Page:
It’s Not About the Tools

I test a lot of tools all the time. And if there is one thing this has taught me — more than anything else — it is that it is most certainly not about the tools. That’s odd to hear from someone who spends a lot of time telling you which tools are the best — whether it be apps, knives, bags, etc — but it is true. It’s just not about the tools.

First and foremost it is about having just enough in your tools to do the work.

But this isn’t an article about how to do the work, or make the time — nothing like that at all. This is an article to ask you to stop saying “X app will make you a better Y”, or “I can’t do Y task, without X tool”.

I can open an Amazon box without a knife and so can you. It’s just a hell of a lot easier with a knife — but not always faster. (There’s many times I could open the package in less time than it takes to go get my knife and then open it.)

I can write all my blog posts in literally any app which accepts text input, but I prefer Ulysses. Does Ulysses make me a better writer? Fuck if I know. I just enjoy it, and so I use it.

I can carry my shit in any bag, even a grocery bag, it’s just that some bags are more comfortable and fit better than others. I have no clue if buying these other bags makes my life substantially better in any way, shape, or form. I assume they do, in so much as they make me happy, but that’s about as much as I truly know about it.

And so on.

I could list out all the other things in my life, which I spend copious amounts of time researching and testing — lots of money buying — and tell you how I love those items I have chosen. How for the most part I believe they make my life easier, but I would have to caveat that with the fact that I am just guessing at it.

Because truth be told I have never tried writing all my blog posts in a system native tool like Notes. I’ve never tried to carry all my gear in a grocery bag. I’ve not tried to open an Amazon box without a knife in a very long time. So it would all be a guess.

Lots of people get by with far shittier gear than what I use. Hell some people make down right amazing things with stuff that I would cry if I had to use.

And that’s because it is truly not about the tools.

This site is only financially viable because we all keep wanting to buy the tools. If all of you stopped doing that, well there would be little point to reading my meanderings into 15 new backpacks.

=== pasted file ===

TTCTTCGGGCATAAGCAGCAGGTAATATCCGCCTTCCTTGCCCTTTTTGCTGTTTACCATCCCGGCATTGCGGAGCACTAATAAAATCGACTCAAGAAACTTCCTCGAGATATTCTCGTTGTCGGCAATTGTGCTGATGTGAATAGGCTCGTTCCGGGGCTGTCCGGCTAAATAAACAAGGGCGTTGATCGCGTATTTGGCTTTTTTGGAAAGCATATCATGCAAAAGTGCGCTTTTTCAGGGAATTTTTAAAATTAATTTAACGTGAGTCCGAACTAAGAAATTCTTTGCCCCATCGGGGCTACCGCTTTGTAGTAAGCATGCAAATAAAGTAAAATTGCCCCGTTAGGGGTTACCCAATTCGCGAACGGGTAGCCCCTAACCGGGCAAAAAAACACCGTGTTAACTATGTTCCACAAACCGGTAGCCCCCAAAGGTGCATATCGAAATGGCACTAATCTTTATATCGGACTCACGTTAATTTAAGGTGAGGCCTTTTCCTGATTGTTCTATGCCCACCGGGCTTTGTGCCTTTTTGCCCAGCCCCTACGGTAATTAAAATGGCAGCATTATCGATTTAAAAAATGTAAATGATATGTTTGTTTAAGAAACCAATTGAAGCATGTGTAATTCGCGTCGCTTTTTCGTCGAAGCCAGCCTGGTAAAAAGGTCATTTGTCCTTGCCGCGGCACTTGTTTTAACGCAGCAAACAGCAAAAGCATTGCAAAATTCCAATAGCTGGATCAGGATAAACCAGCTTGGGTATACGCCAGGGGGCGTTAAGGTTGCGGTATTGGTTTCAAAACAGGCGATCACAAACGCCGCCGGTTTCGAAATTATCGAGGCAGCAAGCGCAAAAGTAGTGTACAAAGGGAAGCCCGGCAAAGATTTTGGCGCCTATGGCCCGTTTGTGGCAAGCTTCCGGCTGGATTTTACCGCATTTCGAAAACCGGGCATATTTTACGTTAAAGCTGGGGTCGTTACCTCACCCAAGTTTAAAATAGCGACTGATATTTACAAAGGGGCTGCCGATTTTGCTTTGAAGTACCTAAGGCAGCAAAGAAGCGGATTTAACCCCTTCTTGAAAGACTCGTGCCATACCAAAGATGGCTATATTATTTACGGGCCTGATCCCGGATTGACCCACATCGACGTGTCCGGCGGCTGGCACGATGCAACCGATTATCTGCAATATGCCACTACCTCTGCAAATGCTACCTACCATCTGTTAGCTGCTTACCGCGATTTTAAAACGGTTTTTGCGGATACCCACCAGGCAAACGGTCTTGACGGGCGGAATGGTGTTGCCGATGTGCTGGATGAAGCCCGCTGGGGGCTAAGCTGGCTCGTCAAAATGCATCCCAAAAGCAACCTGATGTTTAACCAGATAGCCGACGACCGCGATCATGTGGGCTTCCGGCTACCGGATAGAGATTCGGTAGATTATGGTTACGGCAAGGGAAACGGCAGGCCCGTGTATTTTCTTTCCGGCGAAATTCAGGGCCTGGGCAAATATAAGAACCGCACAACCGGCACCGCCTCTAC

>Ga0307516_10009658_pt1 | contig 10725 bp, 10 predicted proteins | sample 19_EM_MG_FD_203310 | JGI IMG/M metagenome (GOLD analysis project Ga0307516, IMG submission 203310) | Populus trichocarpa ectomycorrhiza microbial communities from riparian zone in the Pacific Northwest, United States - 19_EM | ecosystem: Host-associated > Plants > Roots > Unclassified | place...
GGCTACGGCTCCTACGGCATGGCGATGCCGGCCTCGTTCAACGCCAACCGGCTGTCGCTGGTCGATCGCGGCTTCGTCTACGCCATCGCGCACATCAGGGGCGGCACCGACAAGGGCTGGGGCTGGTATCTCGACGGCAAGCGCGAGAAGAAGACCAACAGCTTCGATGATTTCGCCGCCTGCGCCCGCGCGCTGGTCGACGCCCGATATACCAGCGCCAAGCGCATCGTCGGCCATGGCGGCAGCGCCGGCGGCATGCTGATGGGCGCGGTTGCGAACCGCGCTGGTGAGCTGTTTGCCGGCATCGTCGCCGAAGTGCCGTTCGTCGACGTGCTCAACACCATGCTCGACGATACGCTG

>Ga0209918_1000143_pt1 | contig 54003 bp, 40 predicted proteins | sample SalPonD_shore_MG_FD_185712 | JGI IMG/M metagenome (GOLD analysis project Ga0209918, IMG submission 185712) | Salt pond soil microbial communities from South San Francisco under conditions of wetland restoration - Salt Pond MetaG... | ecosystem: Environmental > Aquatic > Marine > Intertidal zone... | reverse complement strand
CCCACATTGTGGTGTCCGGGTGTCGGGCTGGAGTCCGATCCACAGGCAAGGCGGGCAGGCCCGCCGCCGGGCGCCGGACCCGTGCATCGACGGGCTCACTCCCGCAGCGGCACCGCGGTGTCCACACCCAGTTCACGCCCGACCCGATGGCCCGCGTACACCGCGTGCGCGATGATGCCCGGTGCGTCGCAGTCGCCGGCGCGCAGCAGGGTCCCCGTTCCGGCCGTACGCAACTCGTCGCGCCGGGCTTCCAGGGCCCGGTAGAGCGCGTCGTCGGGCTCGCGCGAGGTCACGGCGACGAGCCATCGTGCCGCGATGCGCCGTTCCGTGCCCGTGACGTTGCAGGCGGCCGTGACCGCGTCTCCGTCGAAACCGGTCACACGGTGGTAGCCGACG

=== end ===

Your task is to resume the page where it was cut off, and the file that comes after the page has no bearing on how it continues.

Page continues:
Still, I have to say that it is not about the tools.

It is about the work.

And I don’t mean some productivity nonsense where I start quoting Cal Newport on philosophical work which looks like work only a select few of us do.

What I mean is putting your head down, amidst all the chaos around you, and doing the work with the tools you have.

We know that buying a better camera won’t necessarily make you a better photographer. It might help you get some shots you couldn’t get before, but fundamentally you can take an amazing photo with any camera.

The same is true with most other tools. You can use a shitty backpack and still accomplish the goal of carrying your shit. You can build a house without power tools. You could build a house without a saw or hammer too.

The gear you have right now — it’s probably perfectly fine for the next 3 years or more. I have an obsessive need to test out all sorts of new stuff, which is only fueled by the fact that I not only make money doing that, but that I often get a lot of that stuff for free.

So when you read my next review, or my next tweet, about some great new thing — just remember that it isn’t about the tools. The tools are just fun and easy to talk about. What you own already isn’t made any worse by virtue of that fact that something better has come along.

It will still be the same tool whether you read my next review or not. And if you can remember that, and practice that, well then I envy this for sure.

Even though I know it is not about the tools, in still addicted to finding the best tools I can find.

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Article Details

by Ben Brooks
4 minutes to read.


What you have isn’t made worse by the introduction of something better.